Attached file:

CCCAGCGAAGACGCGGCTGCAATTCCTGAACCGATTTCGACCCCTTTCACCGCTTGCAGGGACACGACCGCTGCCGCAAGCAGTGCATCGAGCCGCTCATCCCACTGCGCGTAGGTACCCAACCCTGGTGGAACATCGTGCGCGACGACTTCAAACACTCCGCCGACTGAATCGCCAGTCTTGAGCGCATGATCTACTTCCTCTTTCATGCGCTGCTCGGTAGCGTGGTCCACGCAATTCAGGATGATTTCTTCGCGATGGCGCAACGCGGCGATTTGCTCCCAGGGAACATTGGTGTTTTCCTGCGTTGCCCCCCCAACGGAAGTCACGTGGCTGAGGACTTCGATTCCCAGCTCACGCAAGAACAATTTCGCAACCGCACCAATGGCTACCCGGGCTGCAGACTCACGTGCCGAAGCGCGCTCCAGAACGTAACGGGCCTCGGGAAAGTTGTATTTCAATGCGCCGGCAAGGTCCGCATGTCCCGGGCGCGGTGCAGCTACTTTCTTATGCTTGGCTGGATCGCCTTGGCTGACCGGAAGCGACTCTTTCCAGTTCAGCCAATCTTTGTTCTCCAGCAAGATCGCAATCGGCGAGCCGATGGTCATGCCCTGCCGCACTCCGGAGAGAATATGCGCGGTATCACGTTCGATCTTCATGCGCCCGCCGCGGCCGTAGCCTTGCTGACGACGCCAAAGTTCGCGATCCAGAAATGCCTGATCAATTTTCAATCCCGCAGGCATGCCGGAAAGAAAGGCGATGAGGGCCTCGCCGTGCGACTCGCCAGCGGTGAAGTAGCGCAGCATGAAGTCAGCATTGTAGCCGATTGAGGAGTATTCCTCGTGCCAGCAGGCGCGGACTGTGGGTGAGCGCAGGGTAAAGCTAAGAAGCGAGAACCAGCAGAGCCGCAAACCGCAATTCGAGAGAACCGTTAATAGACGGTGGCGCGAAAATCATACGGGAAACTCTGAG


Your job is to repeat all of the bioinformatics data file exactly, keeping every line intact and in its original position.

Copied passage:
CCCAGCGAAGACGCGGCTGCAATTCCTGAACCGATTTCGACCCCTTTCACCGCTTGCAGGGACACGACCGCTGCCGCAAGCAGTGCATCGAGCCGCTCATCCCACTGCGCGTAGGTACCCAACCCTGGTGGAACATCGTGCGCGACGACTTCAAACACTCCGCCGACTGAATCGCCAGTCTTGAGCGCATGATCTACTTCCTCTTTCATGCGCTGCTCGGTAGCGTGGTCCACGCAATTCAGGATGATTTCTTCGCGATGGCGCAACGCGGCGATTTGCTCCCAGGGAACATTGGTGTTTTCCTGCGTTGCCCCCCCAACGGAAGTCACGTGGCTGAGGACTTCGATTCCCAGCTCACGCAAGAACAATTTCGCAACCGCACCAATGGCTACCCGGGCTGCAGACTCACGTGCCGAAGCGCGCTCCAGAACGTAACGGGCCTCGGGAAAGTTGTATTTCAATGCGCCGGCAAGGTCCGCATGTCCCGGGCGCGGTGCAGCTACTTTCTTATGCTTGGCTGGATCGCCTTGGCTGACCGGAAGCGACTCTTTCCAGTTCAGCCAATCTTTGTTCTCCAGCAAGATCGCAATCGGCGAGCCGATGGTCATGCCCTGCCGCACTCCGGAGAGAATATGCGCGGTATCACGTTCGATCTTCATGCGCCCGCCGCGGCCGTAGCCTTGCTGACGACGCCAAAGTTCGCGATCCAGAAATGCCTGATCAATTTTCAATCCCGCAGGCATGCCGGAAAGAAAGGCGATGAGGGCCTCGCCGTGCGACTCGCCAGCGGTGAAGTAGCGCAGCATGAAGTCAGCATTGTAGCCGATTGAGGAGTATTCCTCGTGCCAGCAGGCGCGGACTGTGGGTGAGCGCAGGGTAAAGCTAAGAAGCGAGAACCAGCAGAGCCGCAAACCGCAATTCGAGAGAACCGTTAATAGACGGTGGCGCGAAAATCATACGGGAAACTCTGAG